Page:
Bill of Sale Information
A Bill of Sale is a document used to transfer ownership of goods from one person, the Seller, to another, the Buyer. A Bill of Sale can be used to transfer ownership of a variety of items-cars, RV, motorcycle, boats, equipment, personal property, animals, jewelry and any other items.
The Bill of Sale outlines the terms of the sale, including the purchase price and payment type used, describes the item being sold, the date of sale, the Buyer and Seller's information, and a signature line.
It is a good idea for the buyer and seller to each retain a copy of the Bill of Sale for their records. Also, whenever you are selling an item for more than $500, you should have something in writing as proof of the sale. A Bill of sale creates the proof of sale and acts as a "sales receipt."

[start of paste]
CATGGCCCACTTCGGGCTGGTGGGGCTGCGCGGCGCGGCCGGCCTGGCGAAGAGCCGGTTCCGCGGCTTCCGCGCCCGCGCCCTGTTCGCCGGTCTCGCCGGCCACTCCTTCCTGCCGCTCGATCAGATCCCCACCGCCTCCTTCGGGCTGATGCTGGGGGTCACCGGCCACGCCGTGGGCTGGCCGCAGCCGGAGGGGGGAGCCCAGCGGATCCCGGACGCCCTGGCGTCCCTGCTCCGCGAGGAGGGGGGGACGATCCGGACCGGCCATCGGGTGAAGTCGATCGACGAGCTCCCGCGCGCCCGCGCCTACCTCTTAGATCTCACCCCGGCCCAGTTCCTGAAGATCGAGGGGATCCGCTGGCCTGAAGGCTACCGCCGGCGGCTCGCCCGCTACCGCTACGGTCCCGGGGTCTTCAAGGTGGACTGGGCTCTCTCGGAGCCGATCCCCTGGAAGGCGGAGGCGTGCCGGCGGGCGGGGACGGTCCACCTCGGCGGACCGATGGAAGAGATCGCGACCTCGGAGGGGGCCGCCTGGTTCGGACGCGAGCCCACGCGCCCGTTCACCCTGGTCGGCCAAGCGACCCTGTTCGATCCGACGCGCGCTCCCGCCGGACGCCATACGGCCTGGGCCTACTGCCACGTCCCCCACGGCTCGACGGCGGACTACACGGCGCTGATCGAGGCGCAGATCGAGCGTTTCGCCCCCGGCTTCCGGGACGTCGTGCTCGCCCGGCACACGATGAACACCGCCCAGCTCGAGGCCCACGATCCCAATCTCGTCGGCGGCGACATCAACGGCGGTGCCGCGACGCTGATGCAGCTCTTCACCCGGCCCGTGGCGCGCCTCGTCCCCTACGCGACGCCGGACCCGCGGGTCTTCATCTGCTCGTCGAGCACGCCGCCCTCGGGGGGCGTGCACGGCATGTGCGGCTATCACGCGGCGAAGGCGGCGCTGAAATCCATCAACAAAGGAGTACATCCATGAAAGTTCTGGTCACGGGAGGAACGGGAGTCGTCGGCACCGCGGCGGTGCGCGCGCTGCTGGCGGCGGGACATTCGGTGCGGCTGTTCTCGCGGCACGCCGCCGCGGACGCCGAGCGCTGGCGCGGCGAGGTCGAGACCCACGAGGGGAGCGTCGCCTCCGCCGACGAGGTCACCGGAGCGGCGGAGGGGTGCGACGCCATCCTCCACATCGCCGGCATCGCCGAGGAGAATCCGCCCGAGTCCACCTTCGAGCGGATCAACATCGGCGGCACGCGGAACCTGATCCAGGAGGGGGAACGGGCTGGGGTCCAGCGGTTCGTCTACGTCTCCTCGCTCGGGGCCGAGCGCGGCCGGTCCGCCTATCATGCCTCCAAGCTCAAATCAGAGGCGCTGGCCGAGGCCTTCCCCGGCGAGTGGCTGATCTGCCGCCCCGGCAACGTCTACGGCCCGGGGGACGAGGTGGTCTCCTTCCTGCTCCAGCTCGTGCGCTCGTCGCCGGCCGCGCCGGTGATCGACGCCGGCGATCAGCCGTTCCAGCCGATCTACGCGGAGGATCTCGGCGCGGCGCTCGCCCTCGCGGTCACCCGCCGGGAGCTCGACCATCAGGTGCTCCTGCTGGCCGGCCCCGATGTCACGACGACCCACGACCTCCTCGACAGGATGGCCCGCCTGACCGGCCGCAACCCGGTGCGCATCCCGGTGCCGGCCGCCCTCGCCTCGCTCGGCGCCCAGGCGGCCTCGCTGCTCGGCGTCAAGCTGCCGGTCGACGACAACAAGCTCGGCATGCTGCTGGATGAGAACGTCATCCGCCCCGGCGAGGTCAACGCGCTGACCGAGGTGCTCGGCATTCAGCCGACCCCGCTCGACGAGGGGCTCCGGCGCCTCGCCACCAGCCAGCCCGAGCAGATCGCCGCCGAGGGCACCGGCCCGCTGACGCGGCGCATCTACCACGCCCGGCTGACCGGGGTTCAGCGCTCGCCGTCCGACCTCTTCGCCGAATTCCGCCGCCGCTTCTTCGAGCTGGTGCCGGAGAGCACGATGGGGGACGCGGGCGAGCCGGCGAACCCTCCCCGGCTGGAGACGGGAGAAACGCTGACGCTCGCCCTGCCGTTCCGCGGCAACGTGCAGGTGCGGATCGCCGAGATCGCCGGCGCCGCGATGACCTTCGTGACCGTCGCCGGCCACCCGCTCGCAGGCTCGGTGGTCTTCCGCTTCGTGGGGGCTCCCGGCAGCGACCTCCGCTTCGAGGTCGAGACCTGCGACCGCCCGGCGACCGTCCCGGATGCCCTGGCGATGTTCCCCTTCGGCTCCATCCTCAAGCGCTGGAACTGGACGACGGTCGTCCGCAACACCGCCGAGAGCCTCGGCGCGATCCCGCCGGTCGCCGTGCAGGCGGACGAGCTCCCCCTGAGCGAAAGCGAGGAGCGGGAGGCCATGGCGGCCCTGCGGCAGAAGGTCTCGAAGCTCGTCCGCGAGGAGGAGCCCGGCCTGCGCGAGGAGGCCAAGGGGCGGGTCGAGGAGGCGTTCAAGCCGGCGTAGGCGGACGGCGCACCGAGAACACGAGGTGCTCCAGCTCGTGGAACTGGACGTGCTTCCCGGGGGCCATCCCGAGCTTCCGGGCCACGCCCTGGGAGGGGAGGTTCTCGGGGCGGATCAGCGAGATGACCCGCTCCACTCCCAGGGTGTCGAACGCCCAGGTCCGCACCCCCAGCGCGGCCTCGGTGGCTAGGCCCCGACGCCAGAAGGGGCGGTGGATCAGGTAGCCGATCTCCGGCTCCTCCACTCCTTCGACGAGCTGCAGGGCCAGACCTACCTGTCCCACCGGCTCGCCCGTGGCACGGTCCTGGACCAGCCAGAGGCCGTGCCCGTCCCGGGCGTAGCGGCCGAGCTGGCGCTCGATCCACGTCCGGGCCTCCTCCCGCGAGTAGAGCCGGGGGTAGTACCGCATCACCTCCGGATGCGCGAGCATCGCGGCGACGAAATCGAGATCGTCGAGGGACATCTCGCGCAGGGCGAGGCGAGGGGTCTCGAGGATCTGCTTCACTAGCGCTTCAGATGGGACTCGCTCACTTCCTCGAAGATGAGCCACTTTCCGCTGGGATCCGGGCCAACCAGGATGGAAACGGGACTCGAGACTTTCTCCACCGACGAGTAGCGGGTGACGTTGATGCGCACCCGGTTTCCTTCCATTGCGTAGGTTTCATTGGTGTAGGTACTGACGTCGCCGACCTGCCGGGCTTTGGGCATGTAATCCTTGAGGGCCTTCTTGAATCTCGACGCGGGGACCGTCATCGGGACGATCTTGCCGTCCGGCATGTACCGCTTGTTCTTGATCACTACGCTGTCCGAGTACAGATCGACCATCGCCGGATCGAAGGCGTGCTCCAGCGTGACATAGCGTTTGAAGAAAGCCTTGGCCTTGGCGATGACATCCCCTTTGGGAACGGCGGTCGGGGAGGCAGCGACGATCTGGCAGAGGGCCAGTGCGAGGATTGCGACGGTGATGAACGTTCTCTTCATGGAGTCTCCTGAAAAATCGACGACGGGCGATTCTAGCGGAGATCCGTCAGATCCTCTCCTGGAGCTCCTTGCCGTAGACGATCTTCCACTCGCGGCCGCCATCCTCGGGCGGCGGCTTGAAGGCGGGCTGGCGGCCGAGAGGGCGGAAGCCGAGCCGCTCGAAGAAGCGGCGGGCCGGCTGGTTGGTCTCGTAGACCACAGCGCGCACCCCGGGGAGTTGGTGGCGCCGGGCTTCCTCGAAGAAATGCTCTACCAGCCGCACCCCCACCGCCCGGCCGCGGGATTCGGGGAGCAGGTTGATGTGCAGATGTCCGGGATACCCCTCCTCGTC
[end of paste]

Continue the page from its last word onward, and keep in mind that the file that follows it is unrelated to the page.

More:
It is important to note that a Bill of Sale acts like a sales receipt, it does not include any warranties, other than a limited warranty of release of liens, or have any contractual bearings. A Bill of Sale helps prevent confusion and future disputes by clearly stating the facts of the transfer of ownership.
Most of the time, a Bill of Sale will state the item that is being sold is "as-is." This means that the Seller is not making any warranties or promises as to the item and is being sold "as is," meaning in whatever condition it is in.
If you are selling or transferring ownership of a vehicle, your local DMV office will usually require a Bill of Sale with the vehicle title to be brought in together. The assignment of ownership section on the back of the title must be filled out and in certain states the assignment of ownership on the title must be notarized, so it is important to check with your local DMV office.
As a Seller you should only give the Buyer the Bill of Sale once you have received full payment of the agreed to purchase price.
A Bill of Sale may also be referred to as: Sales Receipt, proof of purchase, As-In Sale.